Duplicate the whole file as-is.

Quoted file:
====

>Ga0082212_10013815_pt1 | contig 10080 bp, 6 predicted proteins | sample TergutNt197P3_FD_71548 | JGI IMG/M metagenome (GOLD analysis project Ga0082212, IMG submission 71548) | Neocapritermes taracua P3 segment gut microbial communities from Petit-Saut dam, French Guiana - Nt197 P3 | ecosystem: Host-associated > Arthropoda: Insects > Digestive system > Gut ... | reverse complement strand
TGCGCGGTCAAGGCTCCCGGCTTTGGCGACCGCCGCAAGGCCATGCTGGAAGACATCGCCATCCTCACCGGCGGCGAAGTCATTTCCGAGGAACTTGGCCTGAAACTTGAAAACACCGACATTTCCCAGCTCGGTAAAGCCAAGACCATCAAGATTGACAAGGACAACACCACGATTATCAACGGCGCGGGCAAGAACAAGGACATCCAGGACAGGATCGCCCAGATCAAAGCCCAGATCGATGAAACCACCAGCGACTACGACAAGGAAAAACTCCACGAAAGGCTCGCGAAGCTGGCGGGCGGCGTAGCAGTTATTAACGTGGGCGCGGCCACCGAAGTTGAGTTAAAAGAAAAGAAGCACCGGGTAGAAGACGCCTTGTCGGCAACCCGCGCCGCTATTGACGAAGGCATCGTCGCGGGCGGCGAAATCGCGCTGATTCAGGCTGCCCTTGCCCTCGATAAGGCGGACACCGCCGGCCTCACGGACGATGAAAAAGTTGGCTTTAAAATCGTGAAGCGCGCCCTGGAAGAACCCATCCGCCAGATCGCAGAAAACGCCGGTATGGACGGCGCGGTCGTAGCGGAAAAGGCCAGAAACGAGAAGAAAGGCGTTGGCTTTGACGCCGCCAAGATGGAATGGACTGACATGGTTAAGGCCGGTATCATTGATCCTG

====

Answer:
>Ga0082212_10013815_pt1 | contig 10080 bp, 6 predicted proteins | sample TergutNt197P3_FD_71548 | JGI IMG/M metagenome (GOLD analysis project Ga0082212, IMG submission 71548) | Neocapritermes taracua P3 segment gut microbial communities from Petit-Saut dam, French Guiana - Nt197 P3 | ecosystem: Host-associated > Arthropoda: Insects > Digestive system > Gut ... | reverse complement strand
TGCGCGGTCAAGGCTCCCGGCTTTGGCGACCGCCGCAAGGCCATGCTGGAAGACATCGCCATCCTCACCGGCGGCGAAGTCATTTCCGAGGAACTTGGCCTGAAACTTGAAAACACCGACATTTCCCAGCTCGGTAAAGCCAAGACCATCAAGATTGACAAGGACAACACCACGATTATCAACGGCGCGGGCAAGAACAAGGACATCCAGGACAGGATCGCCCAGATCAAAGCCCAGATCGATGAAACCACCAGCGACTACGACAAGGAAAAACTCCACGAAAGGCTCGCGAAGCTGGCGGGCGGCGTAGCAGTTATTAACGTGGGCGCGGCCACCGAAGTTGAGTTAAAAGAAAAGAAGCACCGGGTAGAAGACGCCTTGTCGGCAACCCGCGCCGCTATTGACGAAGGCATCGTCGCGGGCGGCGAAATCGCGCTGATTCAGGCTGCCCTTGCCCTCGATAAGGCGGACACCGCCGGCCTCACGGACGATGAAAAAGTTGGCTTTAAAATCGTGAAGCGCGCCCTGGAAGAACCCATCCGCCAGATCGCAGAAAACGCCGGTATGGACGGCGCGGTCGTAGCGGAAAAGGCCAGAAACGAGAAGAAAGGCGTTGGCTTTGACGCCGCCAAGATGGAATGGACTGACATGGTTAAGGCCGGTATCATTGATCCTG